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Int J Hematol. 1998 Apr;67(3):243-8.

Assessment of mitomycin C sensitivity in Fanconi anemia complementation group C gene (Fac) knock-out mouse cells.

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  • 1Hematology Branch, National Heart, Lung, and Blood Institute, National Institutes of Health, Bethesda, MD 20892, USA.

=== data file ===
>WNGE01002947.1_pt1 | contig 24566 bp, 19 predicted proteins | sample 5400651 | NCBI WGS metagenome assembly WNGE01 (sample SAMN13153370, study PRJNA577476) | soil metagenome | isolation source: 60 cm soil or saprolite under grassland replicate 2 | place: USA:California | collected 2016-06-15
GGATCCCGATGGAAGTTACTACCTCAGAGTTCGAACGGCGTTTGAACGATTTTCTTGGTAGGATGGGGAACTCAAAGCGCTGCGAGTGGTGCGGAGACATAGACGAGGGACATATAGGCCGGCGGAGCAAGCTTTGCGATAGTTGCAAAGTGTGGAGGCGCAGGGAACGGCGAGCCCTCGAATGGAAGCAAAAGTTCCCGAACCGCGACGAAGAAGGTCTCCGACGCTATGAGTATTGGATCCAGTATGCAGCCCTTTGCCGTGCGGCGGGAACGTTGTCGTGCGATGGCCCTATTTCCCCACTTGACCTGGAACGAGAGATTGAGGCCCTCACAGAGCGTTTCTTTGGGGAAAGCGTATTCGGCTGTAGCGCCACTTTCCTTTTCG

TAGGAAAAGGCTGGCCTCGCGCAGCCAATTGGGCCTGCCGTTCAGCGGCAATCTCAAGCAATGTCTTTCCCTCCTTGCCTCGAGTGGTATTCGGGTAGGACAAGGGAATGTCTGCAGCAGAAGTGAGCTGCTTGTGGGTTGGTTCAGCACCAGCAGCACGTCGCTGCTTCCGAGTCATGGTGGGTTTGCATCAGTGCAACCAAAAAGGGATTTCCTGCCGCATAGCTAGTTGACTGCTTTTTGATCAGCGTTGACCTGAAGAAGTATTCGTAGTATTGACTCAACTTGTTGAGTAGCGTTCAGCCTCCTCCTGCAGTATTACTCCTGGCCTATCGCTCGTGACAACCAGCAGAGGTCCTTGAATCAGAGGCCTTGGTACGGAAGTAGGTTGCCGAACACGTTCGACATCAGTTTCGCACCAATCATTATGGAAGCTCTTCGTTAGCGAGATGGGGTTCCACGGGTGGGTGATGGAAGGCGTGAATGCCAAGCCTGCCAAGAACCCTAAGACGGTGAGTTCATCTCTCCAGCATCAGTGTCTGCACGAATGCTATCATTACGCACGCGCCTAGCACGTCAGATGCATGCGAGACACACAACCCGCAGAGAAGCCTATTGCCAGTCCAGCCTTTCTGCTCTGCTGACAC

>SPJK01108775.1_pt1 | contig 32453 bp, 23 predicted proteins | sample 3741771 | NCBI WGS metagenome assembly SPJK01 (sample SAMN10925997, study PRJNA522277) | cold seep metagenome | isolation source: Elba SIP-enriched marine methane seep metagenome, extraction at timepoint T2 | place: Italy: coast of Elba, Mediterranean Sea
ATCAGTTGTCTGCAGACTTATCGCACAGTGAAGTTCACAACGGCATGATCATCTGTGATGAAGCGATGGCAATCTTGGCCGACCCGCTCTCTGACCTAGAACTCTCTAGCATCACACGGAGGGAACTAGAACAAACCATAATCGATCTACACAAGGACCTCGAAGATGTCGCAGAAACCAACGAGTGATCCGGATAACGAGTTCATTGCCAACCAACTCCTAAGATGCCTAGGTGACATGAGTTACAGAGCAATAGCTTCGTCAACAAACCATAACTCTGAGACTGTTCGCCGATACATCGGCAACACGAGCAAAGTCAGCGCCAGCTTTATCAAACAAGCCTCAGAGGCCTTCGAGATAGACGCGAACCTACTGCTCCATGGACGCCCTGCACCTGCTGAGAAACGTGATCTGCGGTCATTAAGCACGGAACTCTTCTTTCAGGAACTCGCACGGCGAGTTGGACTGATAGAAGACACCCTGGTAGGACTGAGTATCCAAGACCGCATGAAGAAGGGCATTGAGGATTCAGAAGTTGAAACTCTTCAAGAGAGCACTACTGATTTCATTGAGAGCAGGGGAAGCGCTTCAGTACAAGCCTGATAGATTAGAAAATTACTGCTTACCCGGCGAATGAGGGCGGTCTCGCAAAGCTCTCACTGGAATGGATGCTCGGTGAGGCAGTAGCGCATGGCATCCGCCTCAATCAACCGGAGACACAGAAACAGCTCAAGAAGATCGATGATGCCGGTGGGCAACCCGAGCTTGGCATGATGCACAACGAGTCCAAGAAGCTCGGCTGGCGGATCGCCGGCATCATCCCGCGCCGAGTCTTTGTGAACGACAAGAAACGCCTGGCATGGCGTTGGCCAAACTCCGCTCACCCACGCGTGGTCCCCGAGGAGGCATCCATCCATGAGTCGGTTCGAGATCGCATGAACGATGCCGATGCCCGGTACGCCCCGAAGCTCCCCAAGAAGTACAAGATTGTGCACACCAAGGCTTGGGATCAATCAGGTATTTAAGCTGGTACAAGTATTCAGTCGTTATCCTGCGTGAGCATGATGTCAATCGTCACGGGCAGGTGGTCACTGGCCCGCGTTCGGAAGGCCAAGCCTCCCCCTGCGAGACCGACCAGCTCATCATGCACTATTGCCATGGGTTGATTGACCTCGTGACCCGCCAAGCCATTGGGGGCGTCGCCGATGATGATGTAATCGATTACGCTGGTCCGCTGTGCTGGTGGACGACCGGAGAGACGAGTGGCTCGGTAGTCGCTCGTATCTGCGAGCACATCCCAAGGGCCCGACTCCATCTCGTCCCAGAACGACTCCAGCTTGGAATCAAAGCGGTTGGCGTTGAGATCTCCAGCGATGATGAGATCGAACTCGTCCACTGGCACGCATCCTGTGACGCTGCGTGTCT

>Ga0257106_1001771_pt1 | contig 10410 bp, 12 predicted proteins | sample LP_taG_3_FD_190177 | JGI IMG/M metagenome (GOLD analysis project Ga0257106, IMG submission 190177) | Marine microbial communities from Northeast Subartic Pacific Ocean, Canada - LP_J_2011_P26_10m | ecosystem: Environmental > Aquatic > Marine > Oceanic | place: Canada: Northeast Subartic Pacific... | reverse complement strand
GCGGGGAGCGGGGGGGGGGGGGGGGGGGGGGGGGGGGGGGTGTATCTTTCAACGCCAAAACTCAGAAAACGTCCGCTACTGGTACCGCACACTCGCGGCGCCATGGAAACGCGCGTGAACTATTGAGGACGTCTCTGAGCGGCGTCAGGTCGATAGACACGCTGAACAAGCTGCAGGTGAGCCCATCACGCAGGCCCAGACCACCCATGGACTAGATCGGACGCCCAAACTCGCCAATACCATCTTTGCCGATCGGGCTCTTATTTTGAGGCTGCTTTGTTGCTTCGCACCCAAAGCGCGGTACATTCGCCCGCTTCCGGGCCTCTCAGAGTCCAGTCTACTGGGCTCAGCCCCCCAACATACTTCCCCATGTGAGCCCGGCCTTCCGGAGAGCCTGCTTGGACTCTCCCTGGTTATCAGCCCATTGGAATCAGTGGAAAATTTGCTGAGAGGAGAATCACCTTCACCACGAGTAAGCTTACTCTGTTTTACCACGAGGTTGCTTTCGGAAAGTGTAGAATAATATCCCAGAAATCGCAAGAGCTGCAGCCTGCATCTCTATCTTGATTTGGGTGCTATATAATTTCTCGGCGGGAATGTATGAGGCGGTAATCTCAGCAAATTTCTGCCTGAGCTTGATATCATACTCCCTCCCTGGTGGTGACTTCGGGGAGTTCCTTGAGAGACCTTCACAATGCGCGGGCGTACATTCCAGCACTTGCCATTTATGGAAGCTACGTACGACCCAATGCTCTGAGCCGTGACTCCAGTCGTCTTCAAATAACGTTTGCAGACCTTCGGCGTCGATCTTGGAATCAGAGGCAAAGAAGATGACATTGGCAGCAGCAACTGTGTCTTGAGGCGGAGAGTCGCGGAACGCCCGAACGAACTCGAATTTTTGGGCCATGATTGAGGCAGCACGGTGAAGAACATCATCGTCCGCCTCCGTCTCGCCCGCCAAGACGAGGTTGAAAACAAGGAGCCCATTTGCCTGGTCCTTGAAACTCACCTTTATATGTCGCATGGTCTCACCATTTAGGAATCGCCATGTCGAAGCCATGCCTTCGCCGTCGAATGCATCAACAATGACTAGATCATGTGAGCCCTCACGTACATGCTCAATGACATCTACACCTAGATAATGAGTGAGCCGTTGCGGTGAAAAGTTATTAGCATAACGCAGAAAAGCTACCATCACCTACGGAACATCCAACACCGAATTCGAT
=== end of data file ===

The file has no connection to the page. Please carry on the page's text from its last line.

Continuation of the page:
Fanconi anemia (FA) is a genetic disorder defined by cellular hypersensitivity to DNA cross-linking agents, such as mitomycin C (MMC). MMC causes increased FA cell death, chromosome breakage, and accumulation in the G2 phase of the cell cycle. Recently, Fanconi anemia complementation group C (fac) gene knock-out mice have been developed, and SV40-transformed fibroblasts were established from fac homozygous knock-out (-/-), heterozygous (+/-), and wild-type mice (+/+). MMC sensitivity of these cell lines was assessed by three methods: colony-formation assay in the presence of MMC, chromosome breakage, and cell cycle analysis to detect G2 phase arrest. The fac knock-out fibroblasts (-/-) showed a significantly higher sensitivity to MMC than did fibroblasts from wild-type (+/+) or heterozygous (+/-) mice (three experiments). In addition, we analyzed hematopoietic progenitor colony assays of bone marrow cells from fac knock-out (-/-) and heterozygous (+/-) mice. CFU-E, BFU-E, and CFU-GM colony formation from fac nullizygous mouse progenitors was markedly diminished by MMC when compared to growth of progenitors from heterozygous mice. These results show that fac knock-out mouse cells mimic the behavior of human FA-C patient cells in terms of MMC hypersensitivity. The fac knock-out mouse may be used to model some aspects of human FA and should be useful for understanding the function of the FAC protein.

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